Campus Supervisor Receives Medal of Honor

Nietzel’s cousin died holding off the Germans.


Brittany Christensen

Retired campus supervisor, Bob Nietzel holds the Medal of Honor awarded to his cousin Alfred B. Nietzel.

When campus supervisor, Robert “Bob” Nietzel, received a phone call from President Barack Obama he gasped and threw his pen up in the air. He and his wife had been receiving phone calls from top military brass and government officials for months and were ready to take notes on what they said.

When the president finally got on the line the shock was too much. “It just blows your mind, just wipes you out,” said Neitzel.

Obama called him to formally request he accept the Medal of Honor for his first cousin, Alfred B. Nietzel, who served in World War II after the Normandy invasion and on Tuesday, March 18 he visited the White House to accept the award.

He was one of the 24 recipients of this award this year, eight from the Vietnam era, 10 from Korea, and six from WWII.

Alfred B. Nietzel, was killed in 1944 by a German hand grenade. As a Sergeant in the Army he made a decision to order his men back to a safer position while he alone remained in a forward position with a .30 caliber machine gun holding off the German advance. In the end, he ran out of ammunition, his position was overrun and he was killed.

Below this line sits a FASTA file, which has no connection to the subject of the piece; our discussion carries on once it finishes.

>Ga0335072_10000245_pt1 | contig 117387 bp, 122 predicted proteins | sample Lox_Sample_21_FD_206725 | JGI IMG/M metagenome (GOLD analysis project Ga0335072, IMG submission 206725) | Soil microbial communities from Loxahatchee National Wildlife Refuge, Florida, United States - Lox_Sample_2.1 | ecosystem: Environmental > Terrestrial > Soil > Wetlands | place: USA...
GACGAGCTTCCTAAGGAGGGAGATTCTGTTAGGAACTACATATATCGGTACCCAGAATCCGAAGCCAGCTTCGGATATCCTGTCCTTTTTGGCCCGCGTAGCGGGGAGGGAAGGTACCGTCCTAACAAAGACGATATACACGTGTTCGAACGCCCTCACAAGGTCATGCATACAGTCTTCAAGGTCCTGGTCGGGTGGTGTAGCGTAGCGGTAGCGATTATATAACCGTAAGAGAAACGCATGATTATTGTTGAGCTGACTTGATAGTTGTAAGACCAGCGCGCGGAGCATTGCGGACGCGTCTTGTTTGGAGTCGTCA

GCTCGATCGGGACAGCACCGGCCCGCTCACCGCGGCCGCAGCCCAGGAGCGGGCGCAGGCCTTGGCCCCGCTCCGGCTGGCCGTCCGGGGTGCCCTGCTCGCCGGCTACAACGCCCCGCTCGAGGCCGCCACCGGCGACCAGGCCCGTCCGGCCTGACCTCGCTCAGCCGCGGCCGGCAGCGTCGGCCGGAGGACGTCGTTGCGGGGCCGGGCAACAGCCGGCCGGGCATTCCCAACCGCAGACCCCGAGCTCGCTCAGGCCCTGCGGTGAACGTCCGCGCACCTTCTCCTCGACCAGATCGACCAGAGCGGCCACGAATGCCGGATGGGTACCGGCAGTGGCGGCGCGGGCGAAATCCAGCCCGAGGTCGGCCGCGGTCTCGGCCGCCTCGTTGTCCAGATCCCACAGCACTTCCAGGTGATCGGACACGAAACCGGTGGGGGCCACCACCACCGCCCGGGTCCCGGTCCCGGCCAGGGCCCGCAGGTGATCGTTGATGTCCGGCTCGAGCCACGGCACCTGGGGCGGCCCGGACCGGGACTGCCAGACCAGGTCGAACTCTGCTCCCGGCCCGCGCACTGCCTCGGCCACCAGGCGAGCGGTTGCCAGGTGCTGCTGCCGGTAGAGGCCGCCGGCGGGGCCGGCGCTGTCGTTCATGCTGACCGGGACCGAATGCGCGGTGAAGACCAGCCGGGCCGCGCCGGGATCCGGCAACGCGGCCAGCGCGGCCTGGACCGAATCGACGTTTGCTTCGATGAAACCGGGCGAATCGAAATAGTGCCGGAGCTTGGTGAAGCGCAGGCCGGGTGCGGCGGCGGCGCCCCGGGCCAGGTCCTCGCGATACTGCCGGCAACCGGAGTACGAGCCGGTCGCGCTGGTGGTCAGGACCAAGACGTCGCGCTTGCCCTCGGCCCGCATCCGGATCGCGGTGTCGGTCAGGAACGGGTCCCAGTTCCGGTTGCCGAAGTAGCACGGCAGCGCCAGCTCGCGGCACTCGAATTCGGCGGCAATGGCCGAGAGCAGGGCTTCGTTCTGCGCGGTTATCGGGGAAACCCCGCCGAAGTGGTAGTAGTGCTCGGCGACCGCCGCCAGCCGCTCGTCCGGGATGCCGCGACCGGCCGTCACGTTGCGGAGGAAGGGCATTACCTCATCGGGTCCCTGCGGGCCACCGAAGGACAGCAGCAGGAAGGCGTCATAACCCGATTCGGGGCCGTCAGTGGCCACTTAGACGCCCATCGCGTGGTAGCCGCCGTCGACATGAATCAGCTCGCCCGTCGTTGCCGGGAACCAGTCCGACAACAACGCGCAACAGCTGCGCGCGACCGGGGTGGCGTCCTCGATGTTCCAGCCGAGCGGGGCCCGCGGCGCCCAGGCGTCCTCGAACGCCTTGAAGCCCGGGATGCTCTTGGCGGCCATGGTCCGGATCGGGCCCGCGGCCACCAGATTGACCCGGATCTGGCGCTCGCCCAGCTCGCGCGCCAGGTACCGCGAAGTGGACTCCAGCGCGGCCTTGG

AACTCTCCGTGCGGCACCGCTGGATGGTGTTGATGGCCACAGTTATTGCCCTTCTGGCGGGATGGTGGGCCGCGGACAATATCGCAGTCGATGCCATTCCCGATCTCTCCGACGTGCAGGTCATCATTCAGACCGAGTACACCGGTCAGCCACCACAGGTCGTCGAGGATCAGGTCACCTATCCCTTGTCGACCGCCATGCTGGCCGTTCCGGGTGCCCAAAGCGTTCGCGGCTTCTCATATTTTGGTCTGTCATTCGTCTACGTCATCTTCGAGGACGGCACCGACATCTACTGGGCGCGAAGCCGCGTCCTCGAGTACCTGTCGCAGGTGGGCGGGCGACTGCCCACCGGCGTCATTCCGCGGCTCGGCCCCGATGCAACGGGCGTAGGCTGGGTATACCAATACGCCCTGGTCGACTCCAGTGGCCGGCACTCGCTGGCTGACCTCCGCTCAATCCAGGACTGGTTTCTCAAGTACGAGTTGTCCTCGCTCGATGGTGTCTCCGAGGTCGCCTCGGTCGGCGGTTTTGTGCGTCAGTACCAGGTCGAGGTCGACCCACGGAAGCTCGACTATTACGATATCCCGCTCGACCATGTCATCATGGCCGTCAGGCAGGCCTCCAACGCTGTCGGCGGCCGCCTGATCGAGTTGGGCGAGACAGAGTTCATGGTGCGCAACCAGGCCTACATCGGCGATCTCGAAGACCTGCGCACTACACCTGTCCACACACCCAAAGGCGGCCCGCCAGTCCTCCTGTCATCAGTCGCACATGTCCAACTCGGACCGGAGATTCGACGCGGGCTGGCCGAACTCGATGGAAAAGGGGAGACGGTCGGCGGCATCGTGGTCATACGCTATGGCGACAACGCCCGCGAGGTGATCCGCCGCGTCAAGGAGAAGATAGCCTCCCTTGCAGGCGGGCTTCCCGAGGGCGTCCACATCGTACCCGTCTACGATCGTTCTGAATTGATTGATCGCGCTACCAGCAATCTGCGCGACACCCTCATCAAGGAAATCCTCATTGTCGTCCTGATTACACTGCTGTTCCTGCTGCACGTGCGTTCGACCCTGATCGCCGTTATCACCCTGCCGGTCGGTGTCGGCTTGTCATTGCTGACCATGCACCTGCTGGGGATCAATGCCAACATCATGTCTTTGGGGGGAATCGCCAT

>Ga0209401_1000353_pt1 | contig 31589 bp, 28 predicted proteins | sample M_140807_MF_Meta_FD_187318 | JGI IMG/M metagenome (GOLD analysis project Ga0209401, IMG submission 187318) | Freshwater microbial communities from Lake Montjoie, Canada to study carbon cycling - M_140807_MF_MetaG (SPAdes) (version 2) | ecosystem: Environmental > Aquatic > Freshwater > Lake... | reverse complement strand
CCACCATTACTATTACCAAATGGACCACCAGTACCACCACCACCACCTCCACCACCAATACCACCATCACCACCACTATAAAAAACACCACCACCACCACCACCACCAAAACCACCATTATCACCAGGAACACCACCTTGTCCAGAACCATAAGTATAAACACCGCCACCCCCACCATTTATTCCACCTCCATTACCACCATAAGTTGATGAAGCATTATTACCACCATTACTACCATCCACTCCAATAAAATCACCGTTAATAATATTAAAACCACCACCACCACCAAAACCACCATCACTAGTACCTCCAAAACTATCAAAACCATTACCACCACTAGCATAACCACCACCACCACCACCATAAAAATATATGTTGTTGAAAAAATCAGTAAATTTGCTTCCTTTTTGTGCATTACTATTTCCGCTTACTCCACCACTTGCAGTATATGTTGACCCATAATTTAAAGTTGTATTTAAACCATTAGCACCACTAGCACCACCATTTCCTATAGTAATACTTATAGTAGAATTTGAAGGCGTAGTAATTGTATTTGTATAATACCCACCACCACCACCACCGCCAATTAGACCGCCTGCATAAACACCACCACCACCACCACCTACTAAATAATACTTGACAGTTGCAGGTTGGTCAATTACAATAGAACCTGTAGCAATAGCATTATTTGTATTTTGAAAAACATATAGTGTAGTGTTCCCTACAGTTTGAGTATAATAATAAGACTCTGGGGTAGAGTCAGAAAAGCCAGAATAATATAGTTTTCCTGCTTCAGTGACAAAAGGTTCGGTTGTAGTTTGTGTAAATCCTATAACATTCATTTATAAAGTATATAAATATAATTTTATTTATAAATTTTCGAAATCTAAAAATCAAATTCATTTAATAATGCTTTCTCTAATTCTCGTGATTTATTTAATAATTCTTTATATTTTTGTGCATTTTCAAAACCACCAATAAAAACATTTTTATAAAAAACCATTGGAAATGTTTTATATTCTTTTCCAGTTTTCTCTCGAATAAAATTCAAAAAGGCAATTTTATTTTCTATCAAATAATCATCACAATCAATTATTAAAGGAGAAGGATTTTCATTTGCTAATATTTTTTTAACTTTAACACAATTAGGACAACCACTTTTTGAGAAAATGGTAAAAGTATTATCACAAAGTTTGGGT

Bob Nietzel, our campus supervisor, served in the Korean War as a radio operator from 1952-1954, a dangerous job in itself because as soon as they started to transmit coded messages the enemy could detect their location and begin shelling them.

Bob Nietzel is officially the next-of-kin and, therefore, the most appropriate choice to receive the nation’s highest award for military valor in the line of duty.

“Last time I heard from a president, it was Harry Truman… he sent me to Korea! I was a little leary about talking to this one,” said Neitzel.

When Bob Nietzel arrived in D.C. he and the other recipients were led everywhere by Pentagon Police motorcycle escorts.

“We never went anywhere without the escorts, complete with lights and sirens. It was a nice touch. Usually at home the red lights and sirens are behind me,” he said jokingly.

The Medal of Honor ceremony was located in the East Room of the White House and top officials such as President Obama, Secretary of Defense, Secretary of the Army, Chief of Staff Army, Sergeant Major of the Army and many others were present, according to Bob Neitzel.

“Meeting and shaking hands with the President of the country in the Oval Office and receiving a gracious friendly embrace and relaxed conversation was a breathtaking experience… In my wildest dreams and fantasies, THIS occasion never entered my mind as a bucket list,” he said.

At the ceremony, the speeches of the living recipients had a great impact on Bob Neitzel and other audience members.

“The three living recipients were the most moving, but you have to understand that of most all the Medals of Honor awards given, those soldiers gave their life, sacrificed so that others may live in freedom and made this decision while in their 20’s and 30’s,” said Bob Neitzel.